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Chemical heir John C. Haas, who gave away millions to charities, dies at 92

JOHN C. HAAS knew what to do with his money. He gave it away. Well, not all of it, but donations in the millions of dollars to benefit a staggeringly varied number of good causes, many of them centered in the Philadelphia region.

JOHN C. HAAS knew what to do with his money.

He gave it away.

Well, not all of it, but donations in the millions of dollars to benefit a staggeringly varied number of good causes, many of them centered in the Philadelphia region.

Haas was rich, but he got even richer when Rohm & Haas, the giant Philadelphia-based chemical company co-founded by his father and of which he had been chairman of the board, was sold to Dow Chemical Co. in 2009 for $15.3 billion.

The four charitable trusts founded by the Haas family surged in value to $2.7 billion.

The sale allowed the family heirs to shift $1.25 billion to charitable foundations. The biggest beneficiary was the William Penn Foundation, founded by Otto Haas and his wife, Phoebe, after World War II to support local charities. It received $747 million.

Another $502 million went to the Wyncote Foundation, established to support the charitable interests of the Haas family.

John C. Haas, known to neighbors of his sprawling mansion, Stoneleigh, in Villanova, as the spry old man who roamed the local roads picking up litter - part of his persona as a humble, unassuming local character - died Saturday at age 92.

He was the retired chairman of Rohm & Haas, the company to which he devoted his working life, rising through the various departments to positions of greater and greater responsibility.

But as devoted as he was to the internationally famous chemical company, his charitable interests commanded much of his attention throughout his long life. They included the United Way of Southeastern Pennsylvania, of which he was former president; a boys and girls club in Nicetown; Leon Sullivan's Opportunities Industrialization Centers, and numerous other entities.

A dedicated environmentalist, Haas in 2009 turned over the 160-acre hamlet known as Waterloo Mills, in Easttown Township, Chester County, which his family has owned since 1928, to the Brandywine Conservancy for permanent preservation.

Also given to the Conservancy was the 200 acres Haas and his wife, Chara, bought in 1968 near Waterloo Mills. They had given 35 acres of it and a mansion to Episcopal Academy, Haas' alma mater, for use as a Lower School campus.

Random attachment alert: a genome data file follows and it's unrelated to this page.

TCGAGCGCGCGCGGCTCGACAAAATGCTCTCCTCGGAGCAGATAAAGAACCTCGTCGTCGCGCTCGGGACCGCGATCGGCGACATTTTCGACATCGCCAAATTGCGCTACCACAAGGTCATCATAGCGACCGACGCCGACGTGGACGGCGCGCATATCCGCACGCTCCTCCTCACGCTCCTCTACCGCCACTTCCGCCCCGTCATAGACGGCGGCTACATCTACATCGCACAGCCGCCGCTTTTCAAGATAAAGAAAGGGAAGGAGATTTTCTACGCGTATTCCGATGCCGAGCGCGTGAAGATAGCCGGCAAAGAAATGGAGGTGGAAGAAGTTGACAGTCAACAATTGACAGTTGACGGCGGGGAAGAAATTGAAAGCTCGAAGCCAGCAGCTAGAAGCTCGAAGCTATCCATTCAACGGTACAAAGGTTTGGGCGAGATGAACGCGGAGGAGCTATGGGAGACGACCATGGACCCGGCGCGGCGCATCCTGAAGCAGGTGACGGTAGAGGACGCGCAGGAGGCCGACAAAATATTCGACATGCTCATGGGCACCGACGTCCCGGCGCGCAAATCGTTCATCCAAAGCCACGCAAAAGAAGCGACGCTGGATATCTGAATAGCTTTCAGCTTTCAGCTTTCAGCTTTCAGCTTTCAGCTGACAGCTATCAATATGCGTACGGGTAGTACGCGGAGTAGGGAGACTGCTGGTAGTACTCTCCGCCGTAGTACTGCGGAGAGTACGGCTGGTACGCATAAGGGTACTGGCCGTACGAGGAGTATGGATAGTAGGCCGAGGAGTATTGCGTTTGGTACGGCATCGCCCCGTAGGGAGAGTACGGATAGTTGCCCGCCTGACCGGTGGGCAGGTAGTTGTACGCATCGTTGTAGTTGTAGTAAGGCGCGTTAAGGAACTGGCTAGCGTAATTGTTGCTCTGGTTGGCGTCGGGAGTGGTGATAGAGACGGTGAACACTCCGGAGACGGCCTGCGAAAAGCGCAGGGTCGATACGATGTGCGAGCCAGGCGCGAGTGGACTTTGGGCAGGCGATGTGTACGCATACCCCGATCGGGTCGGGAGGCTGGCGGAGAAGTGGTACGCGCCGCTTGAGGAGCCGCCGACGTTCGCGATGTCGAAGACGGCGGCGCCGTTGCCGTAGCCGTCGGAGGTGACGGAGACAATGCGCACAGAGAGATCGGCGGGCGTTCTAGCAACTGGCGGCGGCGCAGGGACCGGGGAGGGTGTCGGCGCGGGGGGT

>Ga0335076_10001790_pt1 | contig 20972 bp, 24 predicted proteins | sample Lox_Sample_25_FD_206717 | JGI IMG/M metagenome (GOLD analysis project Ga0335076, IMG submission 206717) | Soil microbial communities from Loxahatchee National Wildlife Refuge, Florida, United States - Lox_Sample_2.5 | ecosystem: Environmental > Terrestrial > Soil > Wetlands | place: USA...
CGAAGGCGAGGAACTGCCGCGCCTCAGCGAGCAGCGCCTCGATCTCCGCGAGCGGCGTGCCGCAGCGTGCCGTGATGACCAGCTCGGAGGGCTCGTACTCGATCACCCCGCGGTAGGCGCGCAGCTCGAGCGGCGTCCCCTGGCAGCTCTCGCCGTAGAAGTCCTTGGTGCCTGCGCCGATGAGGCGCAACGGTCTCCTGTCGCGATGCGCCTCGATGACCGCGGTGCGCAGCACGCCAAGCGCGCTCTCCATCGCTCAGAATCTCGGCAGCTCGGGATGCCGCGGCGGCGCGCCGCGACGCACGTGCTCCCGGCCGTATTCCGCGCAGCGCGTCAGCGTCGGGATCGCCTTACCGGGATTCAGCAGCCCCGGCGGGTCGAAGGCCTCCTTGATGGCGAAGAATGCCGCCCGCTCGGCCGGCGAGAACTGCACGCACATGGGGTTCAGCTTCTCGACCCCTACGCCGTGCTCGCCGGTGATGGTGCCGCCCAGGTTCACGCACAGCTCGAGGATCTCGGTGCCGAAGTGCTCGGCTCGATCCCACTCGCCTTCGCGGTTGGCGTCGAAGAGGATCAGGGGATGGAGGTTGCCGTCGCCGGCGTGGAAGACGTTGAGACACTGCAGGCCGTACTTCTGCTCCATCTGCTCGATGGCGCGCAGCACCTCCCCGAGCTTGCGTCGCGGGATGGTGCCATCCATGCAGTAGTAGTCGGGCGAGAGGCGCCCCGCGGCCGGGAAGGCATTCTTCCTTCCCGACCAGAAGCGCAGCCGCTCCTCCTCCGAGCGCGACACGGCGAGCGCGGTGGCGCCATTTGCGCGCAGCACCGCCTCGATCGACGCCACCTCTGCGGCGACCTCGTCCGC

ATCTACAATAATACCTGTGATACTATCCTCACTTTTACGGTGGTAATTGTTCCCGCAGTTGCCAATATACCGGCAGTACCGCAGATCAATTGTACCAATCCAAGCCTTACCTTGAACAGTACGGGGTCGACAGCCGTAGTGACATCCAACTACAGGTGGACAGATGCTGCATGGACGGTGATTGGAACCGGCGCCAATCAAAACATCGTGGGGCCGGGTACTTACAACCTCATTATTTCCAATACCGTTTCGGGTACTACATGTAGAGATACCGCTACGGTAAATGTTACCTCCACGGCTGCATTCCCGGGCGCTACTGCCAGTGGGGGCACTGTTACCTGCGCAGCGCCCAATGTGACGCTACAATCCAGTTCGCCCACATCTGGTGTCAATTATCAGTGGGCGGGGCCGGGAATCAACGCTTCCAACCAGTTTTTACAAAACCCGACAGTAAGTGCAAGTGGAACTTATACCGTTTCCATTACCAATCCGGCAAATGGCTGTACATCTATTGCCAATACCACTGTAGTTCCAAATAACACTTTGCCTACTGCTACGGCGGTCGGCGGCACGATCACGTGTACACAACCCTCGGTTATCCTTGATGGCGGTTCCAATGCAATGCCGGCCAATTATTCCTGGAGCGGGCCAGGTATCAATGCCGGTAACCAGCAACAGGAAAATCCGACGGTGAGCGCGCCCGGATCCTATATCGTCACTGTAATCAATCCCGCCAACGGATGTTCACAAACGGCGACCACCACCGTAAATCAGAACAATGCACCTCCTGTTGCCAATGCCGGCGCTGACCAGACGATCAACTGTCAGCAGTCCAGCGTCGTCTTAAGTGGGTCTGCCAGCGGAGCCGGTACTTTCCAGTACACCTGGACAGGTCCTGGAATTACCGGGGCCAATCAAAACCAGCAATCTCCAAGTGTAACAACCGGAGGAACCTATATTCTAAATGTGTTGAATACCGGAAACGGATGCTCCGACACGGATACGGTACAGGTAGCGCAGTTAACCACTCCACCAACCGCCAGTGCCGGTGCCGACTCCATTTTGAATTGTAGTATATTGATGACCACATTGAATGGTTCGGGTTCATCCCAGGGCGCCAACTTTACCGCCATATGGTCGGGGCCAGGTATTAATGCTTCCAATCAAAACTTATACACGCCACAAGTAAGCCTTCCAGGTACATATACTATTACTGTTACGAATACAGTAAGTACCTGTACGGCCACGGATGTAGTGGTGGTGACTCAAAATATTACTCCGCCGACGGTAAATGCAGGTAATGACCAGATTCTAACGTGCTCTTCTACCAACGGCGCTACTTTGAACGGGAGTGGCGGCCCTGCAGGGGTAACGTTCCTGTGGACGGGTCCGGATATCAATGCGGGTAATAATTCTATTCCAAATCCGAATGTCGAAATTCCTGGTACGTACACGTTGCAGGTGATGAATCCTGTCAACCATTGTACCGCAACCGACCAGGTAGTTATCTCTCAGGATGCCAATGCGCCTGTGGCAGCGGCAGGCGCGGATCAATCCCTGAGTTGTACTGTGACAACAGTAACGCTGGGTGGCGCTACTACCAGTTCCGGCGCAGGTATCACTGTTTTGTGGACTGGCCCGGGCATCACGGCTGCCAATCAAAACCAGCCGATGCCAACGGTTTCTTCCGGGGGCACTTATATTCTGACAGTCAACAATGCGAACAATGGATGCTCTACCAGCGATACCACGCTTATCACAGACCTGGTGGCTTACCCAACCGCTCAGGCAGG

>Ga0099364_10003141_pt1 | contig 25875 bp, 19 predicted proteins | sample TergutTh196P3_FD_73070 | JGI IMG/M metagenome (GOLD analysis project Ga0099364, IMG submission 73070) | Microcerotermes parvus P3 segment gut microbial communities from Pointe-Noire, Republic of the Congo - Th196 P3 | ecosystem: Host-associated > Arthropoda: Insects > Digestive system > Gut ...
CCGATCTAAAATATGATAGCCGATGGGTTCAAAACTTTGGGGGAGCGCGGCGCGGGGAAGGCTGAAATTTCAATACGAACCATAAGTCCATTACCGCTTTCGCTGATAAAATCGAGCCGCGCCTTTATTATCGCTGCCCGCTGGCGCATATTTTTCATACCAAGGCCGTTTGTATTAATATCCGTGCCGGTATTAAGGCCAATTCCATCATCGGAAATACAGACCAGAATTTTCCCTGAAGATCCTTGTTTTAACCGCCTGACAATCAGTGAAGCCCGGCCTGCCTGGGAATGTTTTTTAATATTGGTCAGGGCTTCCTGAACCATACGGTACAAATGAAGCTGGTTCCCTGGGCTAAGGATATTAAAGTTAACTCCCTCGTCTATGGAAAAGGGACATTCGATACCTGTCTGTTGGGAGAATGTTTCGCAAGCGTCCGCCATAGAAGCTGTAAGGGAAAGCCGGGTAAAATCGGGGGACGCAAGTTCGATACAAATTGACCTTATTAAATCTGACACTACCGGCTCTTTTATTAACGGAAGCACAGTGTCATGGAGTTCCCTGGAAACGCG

The William Penn Foundation makes grants to aid Fairmount Park, the arts, for infrastructure improvements, such as the upgrade of the Benjamin Franklin Parkway, and provides seed money for other initiatives, including the transformation the Delaware River's central waterfront.

The foundation's endowment of $1.9 billion makes it one of the richest charitable foundations in the country.

John C. Haas was born in Haverford to Otto Haas and Phoebe Waterman Haas, who was among the first women to receive a degree in astronomy.

He graduated from Episcopal in 1936 and from Amherst College, in 1940. He later received a master's in chemical engineering from the Massachusetts Institute of Technology.

Rohm & Haas was founded by Otto Haas and Otto Rohm as a leather-tanning business in Germany in 1907. They opened a branch in the U.S. and later moved here. Expanding into chemicals and acrylics, they struck gold with the invention of Plexiglas.

Haas started at the company as a process engineer at its Bridesburg plant in 1942. After a hitch in the Navy during the war, he returned to Bridesburg after his discharge in 1946. He had assignments at the company's plants in Knoxville, Tenn., and in Houston.

In 1953, he rose to the position of vice president of personnel and soon after assumed the additional responsibilities of purchasing and logistics. He was named vice chairman of the board in 1959, and chairman in 1974.

He met his wife, Chara Cooper, of Bryn Athyn, at a dinner party in Houston. They were married in 1952. Haas always credited his wife with the idea of establishing the Stoneleigh Foundation, named after their Villanova estate, to help vulnerable and underserved children and youth.

In the 1960s, his mother introduced him to the young Baptist preacher Leon Sullivan, who had an idea for giving underprivileged people training and a job. Haas was so inspired by Sullivan's ideas that he became a loyal supporter of OIC for 50 years.

Ed Rendell, former mayor and governor, said Haas was "a gentle, extraordinarily decent and honorable man. If you met him for the first time, you would never have guessed he was extremely successful.

"He didn't care much for the trappings of wealth or success. He only cared about using his resources to help others. His special passion was improving human services and protecting our environment."

Besides his wife, Haas is survived by a daughter, Barbara; four sons, David, Leonard, Frederick and Duncan, and 10 grandchildren. His only brother, F. Otto Haas, died in 1994.

Services: A private service will be held for the family. A memorial service will be planned for a later date.

Contributions in his memory may be made to the Boys & Girls Club of Philadelphia, attn. Development Dept., 1518 Walnut St., Suite 605, Philadelphia 19102, or to the United Way of Southeastern Pennsylvania, 1709 Benjamin Franklin Parkway, Philadelphia 19103.